Block-level solutions provide you with a "restartable" copy of your database, while database replication solutions provide a "recoverable" copy. When designing an enterprise-wide solution, I would lean toward an application-agnostic, block-level solution that's closer to the storage array than the app. For example, if you have an EMC environment, consider using either Symmetrix Remote Data Facility (SRDF) or MirrorView. You may want to include the database replicator because you shouldn't assume SRDF will provide an end-to-end solution. The combined approach will give you a restartable copy that can be made "current" to the last good transaction permitted by your recovery point objective (RPO). This isn't a black-and-white solution--the shades of grey are in how you implement the combination.

Interoperability is a key consideration when selecting technologies to help avoid finger-pointing among vendors when implementing a multivendor strategy. For example, the application clustering technology used with the data replication solution will determine if the clustering solution can effectively control the failover of the replication and start of applications at the remote site. Most clustering and application vendors now offer geographical clustering plug-ins to their cluster solutions that can be used to control data replication solutions from different vendors. Therefore, the choice of a clustering solution can't be made in a vacuum.

Cost matters
The bottom line is always price. Is the cost of implementing an elegant solution justified? Some business requirements may dictate large expenditures, but don't assume that every recovery plan has to be expensive. When you put all the options on the table, you'll be surprised how many there are. Block-level, array-to-array solutions tend to be the most expensive in terms of storage, licensing costs and the network bandwidth required to keep the two copies in sync. Application replication products are usually cheaper and have less-demanding bandwidth requirements, though they only work with the specific application.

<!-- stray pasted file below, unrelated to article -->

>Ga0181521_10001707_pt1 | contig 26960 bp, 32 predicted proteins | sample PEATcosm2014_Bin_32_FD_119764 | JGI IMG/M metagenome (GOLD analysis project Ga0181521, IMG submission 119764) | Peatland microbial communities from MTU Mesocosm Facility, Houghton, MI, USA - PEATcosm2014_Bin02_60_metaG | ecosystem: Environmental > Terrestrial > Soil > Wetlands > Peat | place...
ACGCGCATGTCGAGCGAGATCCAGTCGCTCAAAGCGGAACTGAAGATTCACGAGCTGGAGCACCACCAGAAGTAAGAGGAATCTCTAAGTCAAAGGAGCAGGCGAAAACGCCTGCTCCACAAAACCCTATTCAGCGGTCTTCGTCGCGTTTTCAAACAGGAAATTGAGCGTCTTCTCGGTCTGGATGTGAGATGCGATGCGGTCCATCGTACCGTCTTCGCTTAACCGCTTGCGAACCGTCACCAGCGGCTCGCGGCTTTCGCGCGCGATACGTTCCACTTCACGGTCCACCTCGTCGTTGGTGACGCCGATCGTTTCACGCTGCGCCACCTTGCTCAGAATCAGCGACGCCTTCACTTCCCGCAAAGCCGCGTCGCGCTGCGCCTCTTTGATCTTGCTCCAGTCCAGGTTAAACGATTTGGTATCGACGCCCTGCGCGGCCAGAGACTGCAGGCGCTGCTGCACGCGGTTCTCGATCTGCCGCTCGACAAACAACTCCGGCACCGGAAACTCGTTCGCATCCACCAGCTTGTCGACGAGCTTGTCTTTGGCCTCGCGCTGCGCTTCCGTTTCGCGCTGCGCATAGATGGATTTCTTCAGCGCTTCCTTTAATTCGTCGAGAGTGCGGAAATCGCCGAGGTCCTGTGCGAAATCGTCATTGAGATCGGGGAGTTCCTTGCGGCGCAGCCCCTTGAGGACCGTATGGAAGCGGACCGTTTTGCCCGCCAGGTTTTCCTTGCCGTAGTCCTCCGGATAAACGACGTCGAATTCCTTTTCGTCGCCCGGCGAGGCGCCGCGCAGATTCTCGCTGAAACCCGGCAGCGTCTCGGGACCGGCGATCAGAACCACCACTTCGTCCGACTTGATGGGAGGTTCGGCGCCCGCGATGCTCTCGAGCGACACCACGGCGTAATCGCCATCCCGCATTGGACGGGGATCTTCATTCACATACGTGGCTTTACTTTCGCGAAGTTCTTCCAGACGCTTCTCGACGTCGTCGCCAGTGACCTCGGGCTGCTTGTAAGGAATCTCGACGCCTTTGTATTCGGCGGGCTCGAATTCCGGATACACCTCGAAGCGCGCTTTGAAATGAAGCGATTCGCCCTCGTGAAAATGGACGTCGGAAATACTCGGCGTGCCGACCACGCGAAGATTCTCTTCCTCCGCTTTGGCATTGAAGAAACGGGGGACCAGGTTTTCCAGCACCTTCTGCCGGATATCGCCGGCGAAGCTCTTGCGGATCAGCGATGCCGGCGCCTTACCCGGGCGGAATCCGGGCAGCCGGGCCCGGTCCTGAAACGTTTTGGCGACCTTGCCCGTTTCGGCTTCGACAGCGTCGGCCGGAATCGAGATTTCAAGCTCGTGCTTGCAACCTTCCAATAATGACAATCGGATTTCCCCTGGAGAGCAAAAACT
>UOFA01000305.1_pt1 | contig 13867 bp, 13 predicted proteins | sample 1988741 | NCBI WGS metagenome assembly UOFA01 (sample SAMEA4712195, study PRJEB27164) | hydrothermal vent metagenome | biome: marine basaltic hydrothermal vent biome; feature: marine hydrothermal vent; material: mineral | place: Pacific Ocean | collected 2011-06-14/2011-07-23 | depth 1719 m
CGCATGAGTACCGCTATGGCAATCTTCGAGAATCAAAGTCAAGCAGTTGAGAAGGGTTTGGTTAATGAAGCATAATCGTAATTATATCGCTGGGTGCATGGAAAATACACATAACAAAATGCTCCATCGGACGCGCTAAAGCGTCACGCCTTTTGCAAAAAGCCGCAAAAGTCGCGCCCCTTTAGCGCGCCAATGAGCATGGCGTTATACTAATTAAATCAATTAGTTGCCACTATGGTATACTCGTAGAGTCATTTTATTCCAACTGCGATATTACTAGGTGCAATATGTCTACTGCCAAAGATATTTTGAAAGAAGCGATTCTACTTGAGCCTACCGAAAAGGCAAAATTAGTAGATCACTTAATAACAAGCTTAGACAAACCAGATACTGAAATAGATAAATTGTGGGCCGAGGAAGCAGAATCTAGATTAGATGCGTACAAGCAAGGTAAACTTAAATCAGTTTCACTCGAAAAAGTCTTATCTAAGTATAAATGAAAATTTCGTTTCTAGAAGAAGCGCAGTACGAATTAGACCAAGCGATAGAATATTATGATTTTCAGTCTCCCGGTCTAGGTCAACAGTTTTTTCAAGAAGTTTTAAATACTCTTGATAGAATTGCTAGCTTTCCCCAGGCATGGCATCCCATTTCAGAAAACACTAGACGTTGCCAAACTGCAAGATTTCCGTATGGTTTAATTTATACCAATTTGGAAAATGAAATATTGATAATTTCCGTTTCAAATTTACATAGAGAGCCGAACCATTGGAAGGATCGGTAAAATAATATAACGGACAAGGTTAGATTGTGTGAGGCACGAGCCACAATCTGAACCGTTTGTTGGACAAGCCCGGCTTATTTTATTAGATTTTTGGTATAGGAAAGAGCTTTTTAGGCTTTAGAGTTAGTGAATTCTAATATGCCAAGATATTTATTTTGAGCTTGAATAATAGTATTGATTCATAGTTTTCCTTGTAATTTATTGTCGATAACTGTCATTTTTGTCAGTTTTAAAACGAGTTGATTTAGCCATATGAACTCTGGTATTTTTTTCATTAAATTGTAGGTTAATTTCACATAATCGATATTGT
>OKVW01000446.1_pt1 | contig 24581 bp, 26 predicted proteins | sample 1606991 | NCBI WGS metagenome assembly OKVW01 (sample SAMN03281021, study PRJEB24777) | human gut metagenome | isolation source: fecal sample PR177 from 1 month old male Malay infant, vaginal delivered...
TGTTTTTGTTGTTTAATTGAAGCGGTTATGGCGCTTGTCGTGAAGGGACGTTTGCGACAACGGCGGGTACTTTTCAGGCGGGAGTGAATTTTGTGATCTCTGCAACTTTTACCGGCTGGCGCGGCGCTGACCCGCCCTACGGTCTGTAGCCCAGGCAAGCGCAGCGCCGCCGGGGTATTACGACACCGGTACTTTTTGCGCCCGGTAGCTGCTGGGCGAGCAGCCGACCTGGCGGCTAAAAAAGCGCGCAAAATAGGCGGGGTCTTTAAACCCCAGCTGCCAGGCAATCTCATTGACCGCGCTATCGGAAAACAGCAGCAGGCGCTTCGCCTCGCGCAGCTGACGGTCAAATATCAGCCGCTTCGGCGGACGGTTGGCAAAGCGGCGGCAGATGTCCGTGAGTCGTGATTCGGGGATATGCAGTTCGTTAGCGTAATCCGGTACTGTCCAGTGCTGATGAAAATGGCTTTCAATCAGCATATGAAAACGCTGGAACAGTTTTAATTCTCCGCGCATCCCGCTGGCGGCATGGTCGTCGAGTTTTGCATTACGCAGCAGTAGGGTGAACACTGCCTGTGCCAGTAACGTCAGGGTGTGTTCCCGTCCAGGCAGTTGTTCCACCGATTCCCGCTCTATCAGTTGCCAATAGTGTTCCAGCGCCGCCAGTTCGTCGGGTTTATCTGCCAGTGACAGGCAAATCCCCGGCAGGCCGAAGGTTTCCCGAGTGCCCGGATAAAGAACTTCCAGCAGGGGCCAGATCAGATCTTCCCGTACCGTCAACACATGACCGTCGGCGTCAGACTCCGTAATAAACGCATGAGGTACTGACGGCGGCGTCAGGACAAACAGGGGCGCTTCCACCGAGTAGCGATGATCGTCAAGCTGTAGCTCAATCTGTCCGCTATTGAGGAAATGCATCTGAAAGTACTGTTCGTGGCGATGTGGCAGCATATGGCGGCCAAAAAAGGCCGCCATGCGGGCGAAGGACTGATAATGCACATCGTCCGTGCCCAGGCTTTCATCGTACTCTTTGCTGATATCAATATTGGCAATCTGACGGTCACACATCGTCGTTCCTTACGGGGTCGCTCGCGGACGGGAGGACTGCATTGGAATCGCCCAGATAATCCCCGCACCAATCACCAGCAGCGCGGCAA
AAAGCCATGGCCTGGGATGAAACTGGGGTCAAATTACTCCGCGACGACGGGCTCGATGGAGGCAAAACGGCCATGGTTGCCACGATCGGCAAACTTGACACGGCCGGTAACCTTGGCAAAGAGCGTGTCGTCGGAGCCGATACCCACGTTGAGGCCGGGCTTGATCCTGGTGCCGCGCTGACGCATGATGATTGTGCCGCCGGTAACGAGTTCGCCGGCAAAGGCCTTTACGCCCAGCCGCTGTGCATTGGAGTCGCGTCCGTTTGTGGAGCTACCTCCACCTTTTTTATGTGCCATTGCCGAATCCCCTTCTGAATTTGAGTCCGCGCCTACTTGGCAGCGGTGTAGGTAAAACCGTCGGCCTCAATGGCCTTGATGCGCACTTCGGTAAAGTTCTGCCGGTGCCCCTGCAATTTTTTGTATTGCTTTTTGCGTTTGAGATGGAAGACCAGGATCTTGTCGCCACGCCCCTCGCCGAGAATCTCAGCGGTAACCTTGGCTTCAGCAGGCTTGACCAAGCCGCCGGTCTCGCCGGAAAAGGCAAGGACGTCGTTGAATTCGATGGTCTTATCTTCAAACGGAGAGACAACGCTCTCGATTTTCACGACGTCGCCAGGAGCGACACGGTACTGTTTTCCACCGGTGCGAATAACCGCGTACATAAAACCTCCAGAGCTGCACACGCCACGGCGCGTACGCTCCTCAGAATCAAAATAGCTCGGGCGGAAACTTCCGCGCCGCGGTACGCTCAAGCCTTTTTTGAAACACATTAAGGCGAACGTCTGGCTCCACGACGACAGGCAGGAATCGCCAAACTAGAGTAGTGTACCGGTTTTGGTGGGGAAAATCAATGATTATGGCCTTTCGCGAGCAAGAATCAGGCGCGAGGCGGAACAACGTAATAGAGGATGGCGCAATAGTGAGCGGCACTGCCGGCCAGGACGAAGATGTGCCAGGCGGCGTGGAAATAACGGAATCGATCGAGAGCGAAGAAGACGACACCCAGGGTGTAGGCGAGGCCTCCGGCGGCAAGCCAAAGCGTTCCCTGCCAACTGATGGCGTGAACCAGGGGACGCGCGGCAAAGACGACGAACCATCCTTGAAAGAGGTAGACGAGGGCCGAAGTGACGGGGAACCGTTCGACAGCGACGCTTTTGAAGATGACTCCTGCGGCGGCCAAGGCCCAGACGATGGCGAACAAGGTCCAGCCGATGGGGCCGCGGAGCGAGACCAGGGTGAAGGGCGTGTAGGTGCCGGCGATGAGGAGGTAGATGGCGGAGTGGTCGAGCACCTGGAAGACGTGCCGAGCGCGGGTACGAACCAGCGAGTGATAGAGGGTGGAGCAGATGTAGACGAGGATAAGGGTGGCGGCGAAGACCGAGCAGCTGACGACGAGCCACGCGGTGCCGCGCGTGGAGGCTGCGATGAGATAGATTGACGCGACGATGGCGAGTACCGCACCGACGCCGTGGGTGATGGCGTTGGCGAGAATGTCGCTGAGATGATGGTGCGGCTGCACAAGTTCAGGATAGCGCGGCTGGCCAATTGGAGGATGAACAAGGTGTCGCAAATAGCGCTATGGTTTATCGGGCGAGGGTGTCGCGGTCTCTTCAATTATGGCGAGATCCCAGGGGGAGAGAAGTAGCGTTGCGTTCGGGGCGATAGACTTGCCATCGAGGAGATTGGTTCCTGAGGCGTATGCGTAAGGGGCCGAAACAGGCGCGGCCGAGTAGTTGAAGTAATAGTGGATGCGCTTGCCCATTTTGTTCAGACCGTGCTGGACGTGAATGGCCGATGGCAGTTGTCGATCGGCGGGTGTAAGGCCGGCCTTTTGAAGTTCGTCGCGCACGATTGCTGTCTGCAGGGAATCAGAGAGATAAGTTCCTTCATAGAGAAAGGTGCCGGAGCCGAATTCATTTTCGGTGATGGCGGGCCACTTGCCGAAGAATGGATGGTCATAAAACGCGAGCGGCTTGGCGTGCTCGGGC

Array-based replication solutions are application-agnostic and can be used to replicate any of the array's contents. But replicating everything on the array is an expensive proposition; if you need to trim costs, you may want to use a more selective approach.


Tiered data recovery
You don't need 100% of your production data at the remote location for a partial or near full recovery--just enough to put you back in business. The effort, therefore, involves identifying components that can be left behind or those that can be reconstructed using relational data. Databases are the most common examples here. File and print services are another. Keep in mind that we're not talking about losing this data for good; we're only deferring its recovery to a later point in time, perhaps using tape.

Just as production storage is tiered using service-level agreements, data recovery can be offered in a tiered manner and tied into the overall storage service model. Data- supporting applications that form the backbone of your business can be replicated in a synchronous or near-synchronous manner that's capable of providing "zero transactional loss." Second-tier applications may be replicated asynchronously in an "always on" or periodic "sync-split-sync" manner. Those approaches can provide an RPO in which losing a few transactions is considered normal or not business critical. Moreover, the lost information can be reconstructed using indirect methods or a reload of data from sources outside of your company. Of course, if the application data can withstand a few days of downtime, it's a candidate for recovery by tape. An important technological innovation that has only recently been applied to data storage is quality of service (QoS). QoS allows you to choose which class of data gets preference over other classes. The array or network gear is then capable of serving as a traffic cop to ensure that the most important class of data reaches its destination first.

It's easy to assume that just because you have a data recovery solution in place it will work in the manner envisioned by your DR strategy. But the old adage of practice makes perfect is particularly appropriate for a DR plan: Put it through its paces and make it work for you.

This was first published in August 2007